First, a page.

Murthy asks Infosys investors to focus on long-term dream

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Infosys shares plunged as much as 9 per cent on Thursday after the IT major forecast weak revenue growth in the March quarter at an investors meeting organized by Barclays.
At the meet, Infosys executive chairman Narayana Murthy said the outsourcer may grow at 11.5 per cent, which is the lower end of its sales outlook for 2013-14 fiscal. At this growth rate, Infosys will continue to lag peers such as TCS and HCL Tech.
The muted outlook surprised analysts as only in January Infosys had raised its revenue growth guidance to 11.5-12 per cent from a previously forecast 9-10 per cent. Some brokerages were quick to cut their price target on Infosys after factoring in flat to negative growth in the January to March quarter.
Many analysts, however, retained their optimistic outlook on Infosys. Barclays, cut its 12-month price target on Infosys, but maintained its “overweight” rating on the stock. Macquarie said that the dip in shares presents a buying opportunity in Infosys.
Part of the optimism, despite sharp drop in stock price today, is on account of Mr Murthy’s eloquent outlining of the company’s long-term strategy at the investors meet.
Mr Murthy on Wednesday reaffirmed that Infosys is on track to fulfill its aspiration of becoming “the most desirable company” as promised by him last year. He, however, reiterated that the process of rebuilding Infosys will take three years.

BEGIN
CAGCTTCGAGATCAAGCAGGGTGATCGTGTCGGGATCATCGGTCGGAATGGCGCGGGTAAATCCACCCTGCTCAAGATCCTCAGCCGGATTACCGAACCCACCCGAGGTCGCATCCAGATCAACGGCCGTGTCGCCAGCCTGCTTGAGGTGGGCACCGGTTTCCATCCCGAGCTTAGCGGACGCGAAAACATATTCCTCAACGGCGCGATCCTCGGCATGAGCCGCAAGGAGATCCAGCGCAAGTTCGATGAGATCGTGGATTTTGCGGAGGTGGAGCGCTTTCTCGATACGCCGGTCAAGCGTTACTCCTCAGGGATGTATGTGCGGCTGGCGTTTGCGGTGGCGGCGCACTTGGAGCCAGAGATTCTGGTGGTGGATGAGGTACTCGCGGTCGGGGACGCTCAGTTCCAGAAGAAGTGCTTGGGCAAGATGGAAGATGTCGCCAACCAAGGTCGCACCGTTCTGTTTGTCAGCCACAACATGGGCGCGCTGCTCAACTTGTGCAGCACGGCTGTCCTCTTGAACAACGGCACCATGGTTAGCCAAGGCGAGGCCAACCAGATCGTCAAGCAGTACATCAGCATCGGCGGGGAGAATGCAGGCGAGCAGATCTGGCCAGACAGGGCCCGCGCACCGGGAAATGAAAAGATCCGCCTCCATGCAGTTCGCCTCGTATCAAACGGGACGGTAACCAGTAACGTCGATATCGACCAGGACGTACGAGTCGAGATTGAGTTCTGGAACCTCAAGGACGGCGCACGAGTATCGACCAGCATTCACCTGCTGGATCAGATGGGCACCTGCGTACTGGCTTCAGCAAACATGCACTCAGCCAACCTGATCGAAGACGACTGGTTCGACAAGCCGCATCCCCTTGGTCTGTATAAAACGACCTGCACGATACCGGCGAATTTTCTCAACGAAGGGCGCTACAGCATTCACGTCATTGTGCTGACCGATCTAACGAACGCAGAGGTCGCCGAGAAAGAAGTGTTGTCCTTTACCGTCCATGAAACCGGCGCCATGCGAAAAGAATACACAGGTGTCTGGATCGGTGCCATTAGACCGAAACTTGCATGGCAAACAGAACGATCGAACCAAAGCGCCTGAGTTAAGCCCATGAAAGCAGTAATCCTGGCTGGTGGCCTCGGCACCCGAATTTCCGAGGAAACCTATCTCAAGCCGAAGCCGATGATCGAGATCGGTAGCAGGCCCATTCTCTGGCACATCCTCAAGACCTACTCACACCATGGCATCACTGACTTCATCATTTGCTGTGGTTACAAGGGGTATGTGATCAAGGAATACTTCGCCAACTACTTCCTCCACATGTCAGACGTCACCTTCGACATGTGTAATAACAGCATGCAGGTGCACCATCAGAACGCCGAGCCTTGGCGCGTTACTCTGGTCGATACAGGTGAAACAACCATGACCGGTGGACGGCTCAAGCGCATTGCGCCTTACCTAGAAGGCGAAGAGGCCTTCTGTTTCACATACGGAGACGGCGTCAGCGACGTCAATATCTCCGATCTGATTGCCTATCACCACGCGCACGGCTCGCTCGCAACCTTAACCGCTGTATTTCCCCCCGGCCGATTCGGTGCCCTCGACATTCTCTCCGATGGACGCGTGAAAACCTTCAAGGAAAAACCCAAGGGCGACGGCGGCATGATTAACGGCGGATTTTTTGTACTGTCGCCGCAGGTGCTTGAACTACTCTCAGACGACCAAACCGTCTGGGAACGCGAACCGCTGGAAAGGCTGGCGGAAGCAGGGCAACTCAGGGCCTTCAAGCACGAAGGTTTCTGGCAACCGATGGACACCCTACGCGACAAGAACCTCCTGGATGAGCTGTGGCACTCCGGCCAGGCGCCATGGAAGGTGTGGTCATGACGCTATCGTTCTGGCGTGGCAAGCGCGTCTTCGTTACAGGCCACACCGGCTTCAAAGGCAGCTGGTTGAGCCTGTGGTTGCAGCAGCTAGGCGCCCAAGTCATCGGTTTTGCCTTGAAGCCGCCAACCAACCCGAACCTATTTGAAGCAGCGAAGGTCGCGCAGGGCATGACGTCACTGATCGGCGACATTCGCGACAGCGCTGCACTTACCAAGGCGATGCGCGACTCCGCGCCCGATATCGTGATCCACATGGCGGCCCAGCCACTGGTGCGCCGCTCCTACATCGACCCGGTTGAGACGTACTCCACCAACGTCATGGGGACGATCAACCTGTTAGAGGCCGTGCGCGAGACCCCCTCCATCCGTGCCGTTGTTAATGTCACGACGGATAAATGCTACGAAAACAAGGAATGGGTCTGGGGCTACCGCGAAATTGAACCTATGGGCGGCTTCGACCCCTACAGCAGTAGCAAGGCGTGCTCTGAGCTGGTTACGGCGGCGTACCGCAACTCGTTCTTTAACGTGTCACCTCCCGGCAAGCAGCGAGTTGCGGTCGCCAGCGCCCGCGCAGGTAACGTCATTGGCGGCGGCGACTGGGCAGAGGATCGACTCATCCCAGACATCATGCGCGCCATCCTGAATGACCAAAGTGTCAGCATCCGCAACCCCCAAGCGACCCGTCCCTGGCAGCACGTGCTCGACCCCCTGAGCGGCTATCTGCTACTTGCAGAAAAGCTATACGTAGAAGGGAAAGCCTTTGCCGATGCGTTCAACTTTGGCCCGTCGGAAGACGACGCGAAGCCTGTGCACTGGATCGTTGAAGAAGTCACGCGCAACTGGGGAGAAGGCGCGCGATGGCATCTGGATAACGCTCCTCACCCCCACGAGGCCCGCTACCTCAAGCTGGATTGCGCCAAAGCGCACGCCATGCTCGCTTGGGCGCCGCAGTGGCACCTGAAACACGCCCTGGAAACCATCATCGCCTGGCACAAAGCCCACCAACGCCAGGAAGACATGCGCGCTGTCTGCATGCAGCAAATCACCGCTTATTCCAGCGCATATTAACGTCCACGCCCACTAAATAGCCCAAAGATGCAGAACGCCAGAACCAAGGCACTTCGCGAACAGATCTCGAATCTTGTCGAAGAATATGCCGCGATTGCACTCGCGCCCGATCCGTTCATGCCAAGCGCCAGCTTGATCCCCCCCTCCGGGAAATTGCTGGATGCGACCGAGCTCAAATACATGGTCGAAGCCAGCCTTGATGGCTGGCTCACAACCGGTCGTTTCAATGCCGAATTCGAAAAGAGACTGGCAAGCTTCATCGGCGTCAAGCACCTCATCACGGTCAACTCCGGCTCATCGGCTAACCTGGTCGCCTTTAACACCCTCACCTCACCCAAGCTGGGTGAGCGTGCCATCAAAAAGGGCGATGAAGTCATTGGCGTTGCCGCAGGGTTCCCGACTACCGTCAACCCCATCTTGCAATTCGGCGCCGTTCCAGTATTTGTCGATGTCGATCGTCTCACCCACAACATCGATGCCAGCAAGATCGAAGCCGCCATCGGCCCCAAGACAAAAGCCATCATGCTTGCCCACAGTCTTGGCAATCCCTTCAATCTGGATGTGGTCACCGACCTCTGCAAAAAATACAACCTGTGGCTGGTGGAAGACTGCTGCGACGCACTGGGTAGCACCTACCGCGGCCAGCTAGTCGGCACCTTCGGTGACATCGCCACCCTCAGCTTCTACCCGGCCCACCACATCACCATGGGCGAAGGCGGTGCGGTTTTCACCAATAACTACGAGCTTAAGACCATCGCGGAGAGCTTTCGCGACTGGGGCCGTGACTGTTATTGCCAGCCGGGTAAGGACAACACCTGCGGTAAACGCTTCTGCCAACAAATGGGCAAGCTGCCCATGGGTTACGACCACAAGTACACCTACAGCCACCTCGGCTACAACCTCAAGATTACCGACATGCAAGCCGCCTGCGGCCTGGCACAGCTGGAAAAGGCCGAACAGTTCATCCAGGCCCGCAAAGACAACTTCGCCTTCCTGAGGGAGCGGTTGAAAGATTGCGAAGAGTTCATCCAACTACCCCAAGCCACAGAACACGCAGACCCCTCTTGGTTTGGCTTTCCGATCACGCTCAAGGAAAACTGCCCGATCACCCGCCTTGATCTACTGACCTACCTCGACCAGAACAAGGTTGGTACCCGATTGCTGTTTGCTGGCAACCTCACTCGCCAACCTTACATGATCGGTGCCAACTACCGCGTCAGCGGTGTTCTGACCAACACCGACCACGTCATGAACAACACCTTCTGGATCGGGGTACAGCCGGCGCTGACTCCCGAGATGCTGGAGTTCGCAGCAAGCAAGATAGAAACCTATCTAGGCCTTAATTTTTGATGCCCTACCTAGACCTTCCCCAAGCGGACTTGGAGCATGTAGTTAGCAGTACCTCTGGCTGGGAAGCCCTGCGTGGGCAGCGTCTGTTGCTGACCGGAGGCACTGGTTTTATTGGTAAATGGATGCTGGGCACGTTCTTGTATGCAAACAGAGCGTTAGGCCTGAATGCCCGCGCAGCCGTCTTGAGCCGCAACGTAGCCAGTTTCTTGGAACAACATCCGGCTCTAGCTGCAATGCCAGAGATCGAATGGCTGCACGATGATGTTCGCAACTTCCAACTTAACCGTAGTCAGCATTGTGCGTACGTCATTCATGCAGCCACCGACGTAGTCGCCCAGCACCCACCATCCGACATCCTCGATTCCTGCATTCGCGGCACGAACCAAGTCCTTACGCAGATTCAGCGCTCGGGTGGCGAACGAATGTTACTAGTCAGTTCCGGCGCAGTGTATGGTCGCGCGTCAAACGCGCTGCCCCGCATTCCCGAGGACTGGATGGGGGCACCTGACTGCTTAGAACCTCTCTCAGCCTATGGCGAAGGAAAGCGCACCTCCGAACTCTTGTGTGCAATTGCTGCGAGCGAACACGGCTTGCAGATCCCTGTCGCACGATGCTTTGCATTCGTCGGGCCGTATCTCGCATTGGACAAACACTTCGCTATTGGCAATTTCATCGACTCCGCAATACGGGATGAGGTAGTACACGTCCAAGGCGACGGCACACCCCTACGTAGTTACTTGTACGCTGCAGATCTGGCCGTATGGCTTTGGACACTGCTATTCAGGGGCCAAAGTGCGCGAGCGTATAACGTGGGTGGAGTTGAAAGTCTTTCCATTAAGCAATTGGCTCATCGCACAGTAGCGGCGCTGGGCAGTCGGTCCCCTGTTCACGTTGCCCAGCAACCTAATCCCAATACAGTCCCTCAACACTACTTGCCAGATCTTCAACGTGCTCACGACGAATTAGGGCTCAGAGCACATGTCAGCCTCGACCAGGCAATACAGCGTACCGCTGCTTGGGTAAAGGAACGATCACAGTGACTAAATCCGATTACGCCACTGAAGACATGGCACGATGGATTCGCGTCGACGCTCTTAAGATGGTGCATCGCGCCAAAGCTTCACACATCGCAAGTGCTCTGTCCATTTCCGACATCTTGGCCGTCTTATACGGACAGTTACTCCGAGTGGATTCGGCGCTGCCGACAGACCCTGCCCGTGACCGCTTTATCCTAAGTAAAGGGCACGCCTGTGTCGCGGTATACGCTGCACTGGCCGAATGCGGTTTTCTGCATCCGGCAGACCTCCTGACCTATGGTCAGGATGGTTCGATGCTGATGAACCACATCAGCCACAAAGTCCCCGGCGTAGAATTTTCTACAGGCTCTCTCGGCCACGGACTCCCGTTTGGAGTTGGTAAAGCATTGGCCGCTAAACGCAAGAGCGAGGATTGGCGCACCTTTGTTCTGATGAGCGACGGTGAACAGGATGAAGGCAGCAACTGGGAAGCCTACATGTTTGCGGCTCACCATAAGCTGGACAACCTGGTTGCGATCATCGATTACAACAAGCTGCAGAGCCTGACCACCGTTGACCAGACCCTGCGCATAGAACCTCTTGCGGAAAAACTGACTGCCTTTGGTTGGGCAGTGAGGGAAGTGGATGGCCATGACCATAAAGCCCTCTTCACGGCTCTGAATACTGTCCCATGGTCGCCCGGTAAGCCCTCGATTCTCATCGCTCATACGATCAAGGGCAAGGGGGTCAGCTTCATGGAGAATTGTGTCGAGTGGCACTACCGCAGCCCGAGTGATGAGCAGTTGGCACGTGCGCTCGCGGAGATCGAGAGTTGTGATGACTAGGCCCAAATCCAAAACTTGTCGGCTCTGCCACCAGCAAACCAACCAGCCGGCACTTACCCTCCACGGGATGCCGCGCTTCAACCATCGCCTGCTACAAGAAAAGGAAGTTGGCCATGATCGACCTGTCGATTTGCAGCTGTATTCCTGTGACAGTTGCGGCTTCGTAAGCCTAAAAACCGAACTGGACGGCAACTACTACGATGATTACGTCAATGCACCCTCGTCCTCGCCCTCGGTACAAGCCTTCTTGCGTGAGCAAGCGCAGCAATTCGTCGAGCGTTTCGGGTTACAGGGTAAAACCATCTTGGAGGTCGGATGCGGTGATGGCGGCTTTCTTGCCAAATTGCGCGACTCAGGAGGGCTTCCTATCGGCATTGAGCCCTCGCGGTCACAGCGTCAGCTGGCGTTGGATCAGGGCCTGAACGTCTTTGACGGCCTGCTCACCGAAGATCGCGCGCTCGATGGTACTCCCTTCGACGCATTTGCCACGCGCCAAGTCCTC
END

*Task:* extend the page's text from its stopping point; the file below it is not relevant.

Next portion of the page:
“Infosys culture is to proactively bring bad news to people because we want to be remembered first as honest and decent people and then perhaps as smart people. We will follow the adage that let the bad news take the elevator, while the good news takes the stairs,” Mr Murthy said.
Phani Sekhar of Angel Broking told that markets have over-reacted to the management’s cautious commentary. “Infosys was re-rated after Narayana Murthy came back last year. It does not seem any of the previous steps taken by the management is being rolled back or they are not working. Certain clients in certain verticals are not ramping up to expectations in the March quarter. That does not change the structural story of Infosys,” he said.
Infosys has embarked on a three-pronged strategy of cost optimization, improving sales effectiveness and software delivery to drive growth and margins. The company’s focus on aggressively cutting cost has already started yielding results, as evidenced from the rise in margins in the December quarter, Mr. Murthy said. Sales effectiveness could start kicking in by the first or second quarter of 2015-16 fiscal, he said, adding that software delivery effectiveness would take at least 18-36 months.